CONCORD, N.C. — Matt Kenseth had never driven the new Nationwide Series car and was in unfamiliar territory as a one-time, fill-in driver.
It didn't matter on a hot, steamy Saturday afternoon. Not with Roush Fenway Racing dominating like it is.
Columbia native Carl Edwards leads NASCAR's Sprint Cup Series heading into Sunday's race at Charlotte Motor Speedway. Edwards is 24 points ahead of second-place Jimmie Johnson and 37 points ahead of third-place Kyle Busch. Edwards will start third in Sunday's race, while rival Brad Keselowski has the pole.
Kenseth passed teammate Carl Edwards with two laps to go and hung on to win the 300-mile race at Charlotte Motor Speedway. Edwards, who won last week's All-Star race at the same track, held on to finish second and Roush Fenway's Ricky Stenhouse Jr. was fourth to move within one point of series leader Elliott Sadler.
Only Kyle Busch, who failed to match Mark Martin's Nationwide Series record of 49 career wins, could come close to Jack Roush's team with a third-place finish.
"That was fun," Kenseth said.
There's been a lot of fun lately around the team. Roush Fenway drivers have won the past six Nationwide and Sprint Cup races, counting two non-points events, in a resurgence for the team and Ford's NASCAR's program.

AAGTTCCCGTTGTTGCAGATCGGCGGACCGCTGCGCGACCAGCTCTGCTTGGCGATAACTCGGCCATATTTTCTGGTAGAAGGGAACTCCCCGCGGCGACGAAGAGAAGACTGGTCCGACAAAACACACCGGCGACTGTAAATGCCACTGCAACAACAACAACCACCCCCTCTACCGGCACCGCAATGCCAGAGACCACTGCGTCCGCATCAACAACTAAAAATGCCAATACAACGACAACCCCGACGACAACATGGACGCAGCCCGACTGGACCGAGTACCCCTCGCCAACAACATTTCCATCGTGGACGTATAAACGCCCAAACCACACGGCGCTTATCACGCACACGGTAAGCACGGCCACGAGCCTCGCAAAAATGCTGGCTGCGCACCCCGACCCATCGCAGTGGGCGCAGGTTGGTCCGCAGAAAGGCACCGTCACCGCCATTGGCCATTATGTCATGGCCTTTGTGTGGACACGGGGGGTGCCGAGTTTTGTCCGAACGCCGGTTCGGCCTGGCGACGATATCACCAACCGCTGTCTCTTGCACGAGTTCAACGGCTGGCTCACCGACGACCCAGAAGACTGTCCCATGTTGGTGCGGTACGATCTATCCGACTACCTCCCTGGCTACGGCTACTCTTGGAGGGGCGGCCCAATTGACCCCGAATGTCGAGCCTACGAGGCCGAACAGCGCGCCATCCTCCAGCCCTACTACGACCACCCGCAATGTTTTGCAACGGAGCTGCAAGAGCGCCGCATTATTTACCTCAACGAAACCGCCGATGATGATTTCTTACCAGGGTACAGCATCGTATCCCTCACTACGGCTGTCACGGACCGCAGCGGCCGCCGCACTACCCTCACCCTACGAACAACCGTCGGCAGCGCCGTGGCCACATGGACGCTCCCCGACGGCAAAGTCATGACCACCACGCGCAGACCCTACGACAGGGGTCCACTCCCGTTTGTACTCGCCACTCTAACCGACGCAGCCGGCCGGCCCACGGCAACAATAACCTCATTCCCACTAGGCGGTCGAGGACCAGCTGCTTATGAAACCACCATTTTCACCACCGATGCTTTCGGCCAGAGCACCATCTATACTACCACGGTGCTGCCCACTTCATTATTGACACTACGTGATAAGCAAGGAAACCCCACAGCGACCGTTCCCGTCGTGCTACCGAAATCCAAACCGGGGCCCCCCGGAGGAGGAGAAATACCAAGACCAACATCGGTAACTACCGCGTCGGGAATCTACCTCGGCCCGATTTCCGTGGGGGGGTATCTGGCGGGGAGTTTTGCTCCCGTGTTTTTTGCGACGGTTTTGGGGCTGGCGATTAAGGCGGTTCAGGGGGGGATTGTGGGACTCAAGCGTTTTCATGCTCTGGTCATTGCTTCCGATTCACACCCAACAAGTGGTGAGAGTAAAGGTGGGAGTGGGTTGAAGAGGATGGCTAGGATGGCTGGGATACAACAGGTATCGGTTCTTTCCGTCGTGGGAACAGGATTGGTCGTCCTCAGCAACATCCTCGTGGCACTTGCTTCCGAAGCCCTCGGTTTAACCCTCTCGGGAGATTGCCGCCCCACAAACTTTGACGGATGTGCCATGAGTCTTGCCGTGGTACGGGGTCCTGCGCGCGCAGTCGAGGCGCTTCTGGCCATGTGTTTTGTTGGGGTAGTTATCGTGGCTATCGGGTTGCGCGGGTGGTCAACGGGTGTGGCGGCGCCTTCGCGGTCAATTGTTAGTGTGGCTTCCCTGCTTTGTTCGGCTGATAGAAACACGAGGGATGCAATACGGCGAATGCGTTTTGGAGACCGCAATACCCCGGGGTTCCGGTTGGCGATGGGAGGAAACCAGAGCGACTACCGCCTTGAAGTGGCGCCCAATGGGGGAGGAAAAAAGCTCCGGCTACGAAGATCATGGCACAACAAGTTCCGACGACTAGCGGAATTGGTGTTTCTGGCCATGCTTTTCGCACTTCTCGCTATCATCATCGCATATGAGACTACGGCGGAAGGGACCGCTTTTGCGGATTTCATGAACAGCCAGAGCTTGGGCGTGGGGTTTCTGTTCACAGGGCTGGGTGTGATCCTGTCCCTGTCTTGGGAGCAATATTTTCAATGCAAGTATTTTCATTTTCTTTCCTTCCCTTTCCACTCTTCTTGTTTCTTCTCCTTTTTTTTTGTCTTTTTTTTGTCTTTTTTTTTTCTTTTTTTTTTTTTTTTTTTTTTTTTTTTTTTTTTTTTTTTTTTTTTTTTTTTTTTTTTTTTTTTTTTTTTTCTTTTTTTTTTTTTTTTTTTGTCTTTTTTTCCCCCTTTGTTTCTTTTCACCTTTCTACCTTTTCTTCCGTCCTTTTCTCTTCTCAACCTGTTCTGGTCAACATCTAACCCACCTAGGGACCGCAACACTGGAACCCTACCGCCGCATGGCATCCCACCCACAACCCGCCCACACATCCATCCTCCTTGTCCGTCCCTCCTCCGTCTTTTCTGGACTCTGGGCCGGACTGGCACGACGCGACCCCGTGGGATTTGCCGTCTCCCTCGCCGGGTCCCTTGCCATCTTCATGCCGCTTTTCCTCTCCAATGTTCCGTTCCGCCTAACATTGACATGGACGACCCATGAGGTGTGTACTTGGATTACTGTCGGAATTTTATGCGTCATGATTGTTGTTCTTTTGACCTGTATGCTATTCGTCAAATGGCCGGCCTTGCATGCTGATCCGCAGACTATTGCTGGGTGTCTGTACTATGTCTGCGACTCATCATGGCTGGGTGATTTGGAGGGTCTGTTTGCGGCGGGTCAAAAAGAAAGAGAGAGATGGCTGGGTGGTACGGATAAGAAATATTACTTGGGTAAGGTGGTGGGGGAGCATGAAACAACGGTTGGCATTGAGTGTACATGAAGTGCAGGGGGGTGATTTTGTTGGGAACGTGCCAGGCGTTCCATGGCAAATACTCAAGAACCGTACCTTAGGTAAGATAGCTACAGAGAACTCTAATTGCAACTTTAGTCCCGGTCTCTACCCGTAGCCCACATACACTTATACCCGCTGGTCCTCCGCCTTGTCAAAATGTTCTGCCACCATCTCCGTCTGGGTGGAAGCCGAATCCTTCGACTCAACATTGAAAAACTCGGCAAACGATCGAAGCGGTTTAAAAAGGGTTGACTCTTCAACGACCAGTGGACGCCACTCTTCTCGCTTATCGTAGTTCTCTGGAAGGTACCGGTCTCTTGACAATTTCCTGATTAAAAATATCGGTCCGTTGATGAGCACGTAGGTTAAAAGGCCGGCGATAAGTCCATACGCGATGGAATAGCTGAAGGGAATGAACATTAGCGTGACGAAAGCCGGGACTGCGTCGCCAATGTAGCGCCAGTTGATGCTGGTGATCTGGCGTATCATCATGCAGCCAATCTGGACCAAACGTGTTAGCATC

"I'm thinking what a difference a year makes," Roush said. "Last year it didn't seem for a long time we couldn't buy a victory."
Kenseth was filling in for Trevor Bayne, who has been sidelined with an inflammatory condition, in the No. 16 Ford. The Sprint Cup regular came in with 25 Nationwide wins, but none since the series shifted to the new car. Kenseth said he felt comfortable after a few laps.
"You have to drive them a little different because of the horsepower difference, but they're really a lot like the Cup car," Kenseth said.
Kenseth, Busch and Kevin Harvick shared the lead for much of the first two-thirds of the 200-lap race. Edwards, a Columbia native, had the lead on a restart with 46 laps to go, and Harvick blew a tire shortly thereafter to fall a lap down.
Kenseth and Edwards traded the lead with five laps to go, but Edwards had nothing left after Kenseth's late pass.
"That was hard racing," Edwards said. "Matt there at the end, he was better, and he had the kid gloves on with me there."
Reed Sorenson was fifth, while Sadler recovered from early handling problems to finish 10th and maintain a slim lead over Stenhouse.
Stenhouse, who became the first non-Sprint Cup regular to win a Nationwide Series race a week ago, will make his Sprint Cup debut Sunday filling in for Bayne. But Bayne, the Daytona 500 champion, is expected to return to his Nationwide Series car next week at Chicago.
He'll be rejoining NASCAR's hottest race team.
"One of the things I worried about when he had his problem was that the team would go stale," Roush said. "We managed to keep the team going."